Fidelis Ad Mortem ends with “Casket” back together (properly it seems) so the title appears to imply that the two will be faithful until death which, if the upcoming titles are any clue, may be how the eighth season ends.

Castle airs Mondays on ABC.

Gotham: This Ball of Mud and Meanness – We all Scream for Ice Cream (Review)


Gotham: This Ball of Mud and Meanness may have been a reality check for Bruce Wayne, but in other areas the black comic touches were to scream for, like ice cream, for instance. There were many quirky and odd things going on. Lori Petty as Jerry, the “Joker” makeup and strange Ellen DeGenres type delivery, a mountainous street villain called CupCake and Nygma moving swiftly into Riddler mode.

While all these things were part and parcel of the Heller-verse of Gotham pre Batman and therefore not too surprising, the tale of Penguin’s rehab manages to almost overtake the main storyline of Bruce Wayne taking his gun to town. Or more accurately Matches Malone’s apartment.

Line of the episode goes to Michael Bowen as Matches:

Matches: “I kill all kind of folks. Just about every way you can. Rich, poor, guilty, innocent. By hand, by blade, by gun. Burn just one guy to death, they call you Matches the rest of your days.”


Back to Penguin’s therapy. It is odd to see Cobblepot turned into a cringing inmate with a kicked-dog demeanor.  While it is tempting to think that Strange has broken the villain, one only has to see the real distress in his eye when the doc mentions therapy to believe that Oswald is playing Hugo.

The “ice cream test”  was brilliantly funny. The delivery of the line by Strange (BD Wong)  dredged up images of some warped psycho test and instead there is Cobblepot limping into the chow hall with a big ball of ice cream on his tin tray. Cue the biggest chap in the room pitching a fit because he has no ice cream.

The follow-up to the therapy has Oswald let into a room. This quickly turns into outright comedy as the second Cobblepot spies the big ice cream goon in a chair, he turns on a dime and begins pounding the door to be let out. He then grabs the knife and offers to cut the big fella loose.

Penguin then gives the guy a glass of water.  Strange and Miss Peabody applaud his move.

Equally amusing is the mosh pit capture of Jim Gordon so Bruce Wayne can escape the club where he meets Jerry.

This episode of Gotham is not all laughs and giggles however. When Wayne finally confronts Matches he finds that pulling the trigger on the pistol is too hard. Why? Well, the boy expected to see a full-on monster in that apartment.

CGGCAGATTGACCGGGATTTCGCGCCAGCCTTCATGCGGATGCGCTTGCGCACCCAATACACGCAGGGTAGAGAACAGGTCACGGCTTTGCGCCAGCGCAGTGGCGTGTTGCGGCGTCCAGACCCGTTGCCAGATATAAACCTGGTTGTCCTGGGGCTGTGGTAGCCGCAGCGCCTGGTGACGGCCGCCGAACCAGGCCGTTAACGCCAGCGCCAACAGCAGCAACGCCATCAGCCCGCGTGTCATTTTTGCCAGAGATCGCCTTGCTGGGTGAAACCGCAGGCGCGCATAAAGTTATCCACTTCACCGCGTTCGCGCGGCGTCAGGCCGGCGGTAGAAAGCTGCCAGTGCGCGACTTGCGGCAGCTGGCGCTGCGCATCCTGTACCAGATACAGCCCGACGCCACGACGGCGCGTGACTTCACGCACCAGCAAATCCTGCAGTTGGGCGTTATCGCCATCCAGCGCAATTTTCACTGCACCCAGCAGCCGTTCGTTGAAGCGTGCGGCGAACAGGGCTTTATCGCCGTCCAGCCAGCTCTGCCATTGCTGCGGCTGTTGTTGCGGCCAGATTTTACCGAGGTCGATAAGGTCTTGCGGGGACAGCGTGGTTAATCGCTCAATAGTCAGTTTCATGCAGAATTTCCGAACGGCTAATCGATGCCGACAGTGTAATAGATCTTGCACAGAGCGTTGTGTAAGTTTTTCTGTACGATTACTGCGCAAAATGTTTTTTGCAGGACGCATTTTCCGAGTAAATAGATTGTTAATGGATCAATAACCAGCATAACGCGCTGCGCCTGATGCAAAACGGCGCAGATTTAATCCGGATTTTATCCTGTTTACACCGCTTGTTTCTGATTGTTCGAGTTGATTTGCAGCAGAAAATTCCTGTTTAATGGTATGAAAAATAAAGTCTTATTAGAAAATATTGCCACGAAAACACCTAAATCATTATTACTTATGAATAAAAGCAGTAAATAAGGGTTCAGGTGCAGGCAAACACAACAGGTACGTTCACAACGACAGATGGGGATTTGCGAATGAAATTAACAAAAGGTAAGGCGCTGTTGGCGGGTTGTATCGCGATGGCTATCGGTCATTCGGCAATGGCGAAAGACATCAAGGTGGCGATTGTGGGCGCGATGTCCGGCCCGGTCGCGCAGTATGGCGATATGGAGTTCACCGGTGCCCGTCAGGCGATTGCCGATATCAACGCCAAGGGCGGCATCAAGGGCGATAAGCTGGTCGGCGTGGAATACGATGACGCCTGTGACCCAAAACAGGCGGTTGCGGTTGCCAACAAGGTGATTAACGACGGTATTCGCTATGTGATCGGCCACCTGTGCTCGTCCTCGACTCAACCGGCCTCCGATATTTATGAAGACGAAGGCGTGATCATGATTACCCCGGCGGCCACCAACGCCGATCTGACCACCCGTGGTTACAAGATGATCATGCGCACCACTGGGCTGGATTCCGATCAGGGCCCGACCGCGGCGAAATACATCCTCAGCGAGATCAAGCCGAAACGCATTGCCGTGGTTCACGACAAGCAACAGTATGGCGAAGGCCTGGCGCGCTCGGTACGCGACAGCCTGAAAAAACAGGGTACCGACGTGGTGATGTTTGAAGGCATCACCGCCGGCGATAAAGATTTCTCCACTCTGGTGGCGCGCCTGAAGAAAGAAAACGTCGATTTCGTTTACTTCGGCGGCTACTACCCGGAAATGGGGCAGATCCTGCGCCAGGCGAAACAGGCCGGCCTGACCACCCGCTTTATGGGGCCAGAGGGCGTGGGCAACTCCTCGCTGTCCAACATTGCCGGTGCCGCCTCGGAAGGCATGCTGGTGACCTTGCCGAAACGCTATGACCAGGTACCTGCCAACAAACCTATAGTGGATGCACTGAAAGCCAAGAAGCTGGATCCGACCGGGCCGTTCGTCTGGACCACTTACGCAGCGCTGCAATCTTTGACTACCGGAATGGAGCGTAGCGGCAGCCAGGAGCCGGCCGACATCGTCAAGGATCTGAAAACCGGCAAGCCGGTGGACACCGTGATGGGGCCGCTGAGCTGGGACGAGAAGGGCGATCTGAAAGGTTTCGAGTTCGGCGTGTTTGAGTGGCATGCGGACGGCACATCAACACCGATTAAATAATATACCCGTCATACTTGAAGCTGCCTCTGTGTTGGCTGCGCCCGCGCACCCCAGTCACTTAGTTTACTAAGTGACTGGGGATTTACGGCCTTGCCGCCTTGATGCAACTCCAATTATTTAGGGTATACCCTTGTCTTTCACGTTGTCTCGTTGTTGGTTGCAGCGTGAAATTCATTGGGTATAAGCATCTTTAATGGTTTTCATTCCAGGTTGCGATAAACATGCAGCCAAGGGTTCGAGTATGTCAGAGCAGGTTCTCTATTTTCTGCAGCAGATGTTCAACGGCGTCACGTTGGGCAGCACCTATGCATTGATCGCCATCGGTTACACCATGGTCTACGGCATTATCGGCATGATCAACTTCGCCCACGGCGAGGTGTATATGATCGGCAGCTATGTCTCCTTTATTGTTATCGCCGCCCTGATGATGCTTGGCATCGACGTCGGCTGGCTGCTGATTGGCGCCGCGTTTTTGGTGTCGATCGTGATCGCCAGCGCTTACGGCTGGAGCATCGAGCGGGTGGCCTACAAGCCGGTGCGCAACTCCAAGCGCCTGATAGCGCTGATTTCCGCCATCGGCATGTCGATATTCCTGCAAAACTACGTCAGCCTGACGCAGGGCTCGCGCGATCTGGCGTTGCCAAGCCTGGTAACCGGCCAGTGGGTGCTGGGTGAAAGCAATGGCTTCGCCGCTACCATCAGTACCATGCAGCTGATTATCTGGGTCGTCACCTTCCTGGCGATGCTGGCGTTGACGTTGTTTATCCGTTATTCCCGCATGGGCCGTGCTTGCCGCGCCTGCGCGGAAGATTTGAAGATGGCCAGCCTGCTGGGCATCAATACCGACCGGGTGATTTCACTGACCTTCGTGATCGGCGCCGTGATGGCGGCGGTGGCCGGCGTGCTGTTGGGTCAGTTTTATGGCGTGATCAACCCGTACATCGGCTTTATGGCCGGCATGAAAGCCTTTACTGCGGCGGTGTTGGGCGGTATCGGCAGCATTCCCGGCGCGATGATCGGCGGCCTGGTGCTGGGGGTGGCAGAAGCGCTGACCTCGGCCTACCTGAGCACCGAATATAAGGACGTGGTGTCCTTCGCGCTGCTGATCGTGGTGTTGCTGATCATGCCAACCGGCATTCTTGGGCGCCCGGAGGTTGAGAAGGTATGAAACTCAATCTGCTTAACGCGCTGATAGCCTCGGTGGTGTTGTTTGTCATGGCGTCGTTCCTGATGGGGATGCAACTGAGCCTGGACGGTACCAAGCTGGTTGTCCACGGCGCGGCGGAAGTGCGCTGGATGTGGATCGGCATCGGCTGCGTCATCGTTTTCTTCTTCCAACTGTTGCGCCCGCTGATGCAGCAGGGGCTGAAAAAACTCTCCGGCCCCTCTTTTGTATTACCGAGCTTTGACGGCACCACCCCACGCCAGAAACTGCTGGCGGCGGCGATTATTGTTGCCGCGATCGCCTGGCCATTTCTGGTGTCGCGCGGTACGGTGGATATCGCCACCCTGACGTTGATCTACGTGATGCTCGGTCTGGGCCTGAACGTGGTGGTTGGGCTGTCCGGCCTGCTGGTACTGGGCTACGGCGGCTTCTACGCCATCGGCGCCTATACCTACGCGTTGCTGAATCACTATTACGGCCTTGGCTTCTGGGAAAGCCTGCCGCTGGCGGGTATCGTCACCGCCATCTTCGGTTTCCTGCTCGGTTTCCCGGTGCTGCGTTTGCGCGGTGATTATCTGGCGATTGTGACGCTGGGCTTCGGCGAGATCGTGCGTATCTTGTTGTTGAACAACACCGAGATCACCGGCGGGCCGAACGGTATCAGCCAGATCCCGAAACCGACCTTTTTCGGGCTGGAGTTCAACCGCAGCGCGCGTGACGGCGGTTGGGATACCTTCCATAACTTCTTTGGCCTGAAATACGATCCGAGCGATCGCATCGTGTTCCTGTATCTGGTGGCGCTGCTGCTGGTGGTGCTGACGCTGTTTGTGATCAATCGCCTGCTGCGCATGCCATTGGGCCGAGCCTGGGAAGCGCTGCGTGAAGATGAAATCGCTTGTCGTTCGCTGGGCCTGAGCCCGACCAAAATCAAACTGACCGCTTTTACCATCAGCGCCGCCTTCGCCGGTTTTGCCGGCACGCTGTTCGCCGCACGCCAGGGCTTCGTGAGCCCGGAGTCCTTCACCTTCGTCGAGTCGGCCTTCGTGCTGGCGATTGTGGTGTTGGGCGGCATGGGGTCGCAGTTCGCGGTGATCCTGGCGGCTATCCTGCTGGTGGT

Instead, Bruce finds a tired older man who looks, for all intents and purposes like any other older man.  The tired killer knows what young Wayne does not. Monsters come in all shape and sizes.

Matches: “Look at me! I’m a monster. You need to kill me.”

Bruce: “I wish you were a monster. But you’re just a man.”


Sadly young Master Wayne has not learned yet that men can be monsters. The boy leaves the apartment. Matches and his gun are left behind. Wayne meets Jim Gordon in the hallway and a shot rings out. Malone really was tired of it all and he takes the fast train out.

On the lighter side, Petty’s Jerry gets the second best line in the episode during her interrogation scene with Ben MacKenzie’s Jim Gordon.  She baits the cop, taunting him about his temper.

Gordon: “You’re trying to make me angry. Do you want me to hurt you?”

Jerry: “Could you? I got nowhere else to be.”

By the end of the episode Bruce runs away from home to live on the streets with Selena. (Can’t blame him really, Alfred is pretty capable in terms of protection, but Kyle is no slouch and much prettier…) The butler is distraught at the note he finds from Bruce and Nygma takes one long step toward becoming the Riddler.

It has to be mentioned that the Lee and Jim interchange where the M.E. brings up the question of the departed Kris Kringle is funny. It is a variation on the old “you don’t ring, you don’t write”  complaint. It this that starts Nygma on what looks to be the last of his more “normal” self and on to the green question marks.

Sidenote: Back to Penguin: And just how disturbing was that dream? Two Cobblepot’s and one carting a baseball bat ready to bash in dear momma’s head. It is to shudder…